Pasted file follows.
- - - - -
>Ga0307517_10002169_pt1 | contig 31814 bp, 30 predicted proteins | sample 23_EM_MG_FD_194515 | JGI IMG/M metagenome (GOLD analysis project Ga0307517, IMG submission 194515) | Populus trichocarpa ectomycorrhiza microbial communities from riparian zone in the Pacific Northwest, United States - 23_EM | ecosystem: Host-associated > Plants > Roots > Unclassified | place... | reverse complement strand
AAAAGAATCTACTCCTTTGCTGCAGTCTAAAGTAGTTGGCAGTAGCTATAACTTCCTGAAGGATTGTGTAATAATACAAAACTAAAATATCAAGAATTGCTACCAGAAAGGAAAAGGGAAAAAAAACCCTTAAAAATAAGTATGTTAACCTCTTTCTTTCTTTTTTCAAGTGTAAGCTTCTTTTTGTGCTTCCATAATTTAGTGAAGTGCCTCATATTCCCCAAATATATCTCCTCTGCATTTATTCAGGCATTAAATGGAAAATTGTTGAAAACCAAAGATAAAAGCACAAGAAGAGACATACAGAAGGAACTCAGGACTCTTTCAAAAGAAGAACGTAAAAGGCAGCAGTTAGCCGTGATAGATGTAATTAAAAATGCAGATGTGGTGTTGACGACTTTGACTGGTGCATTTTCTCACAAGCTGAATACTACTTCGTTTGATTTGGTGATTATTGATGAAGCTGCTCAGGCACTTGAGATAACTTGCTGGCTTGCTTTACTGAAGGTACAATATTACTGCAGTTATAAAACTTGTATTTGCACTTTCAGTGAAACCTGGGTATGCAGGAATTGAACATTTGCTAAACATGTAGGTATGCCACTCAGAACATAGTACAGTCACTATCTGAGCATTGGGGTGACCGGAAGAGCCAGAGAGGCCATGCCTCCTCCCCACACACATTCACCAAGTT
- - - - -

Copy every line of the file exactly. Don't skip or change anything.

>Ga0307517_10002169_pt1 | contig 31814 bp, 30 predicted proteins | sample 23_EM_MG_FD_194515 | JGI IMG/M metagenome (GOLD analysis project Ga0307517, IMG submission 194515) | Populus trichocarpa ectomycorrhiza microbial communities from riparian zone in the Pacific Northwest, United States - 23_EM | ecosystem: Host-associated > Plants > Roots > Unclassified | place... | reverse complement strand
AAAAGAATCTACTCCTTTGCTGCAGTCTAAAGTAGTTGGCAGTAGCTATAACTTCCTGAAGGATTGTGTAATAATACAAAACTAAAATATCAAGAATTGCTACCAGAAAGGAAAAGGGAAAAAAAACCCTTAAAAATAAGTATGTTAACCTCTTTCTTTCTTTTTTCAAGTGTAAGCTTCTTTTTGTGCTTCCATAATTTAGTGAAGTGCCTCATATTCCCCAAATATATCTCCTCTGCATTTATTCAGGCATTAAATGGAAAATTGTTGAAAACCAAAGATAAAAGCACAAGAAGAGACATACAGAAGGAACTCAGGACTCTTTCAAAAGAAGAACGTAAAAGGCAGCAGTTAGCCGTGATAGATGTAATTAAAAATGCAGATGTGGTGTTGACGACTTTGACTGGTGCATTTTCTCACAAGCTGAATACTACTTCGTTTGATTTGGTGATTATTGATGAAGCTGCTCAGGCACTTGAGATAACTTGCTGGCTTGCTTTACTGAAGGTACAATATTACTGCAGTTATAAAACTTGTATTTGCACTTTCAGTGAAACCTGGGTATGCAGGAATTGAACATTTGCTAAACATGTAGGTATGCCACTCAGAACATAGTACAGTCACTATCTGAGCATTGGGGTGACCGGAAGAGCCAGAGAGGCCATGCCTCCTCCCCACACACATTCACCAAGTT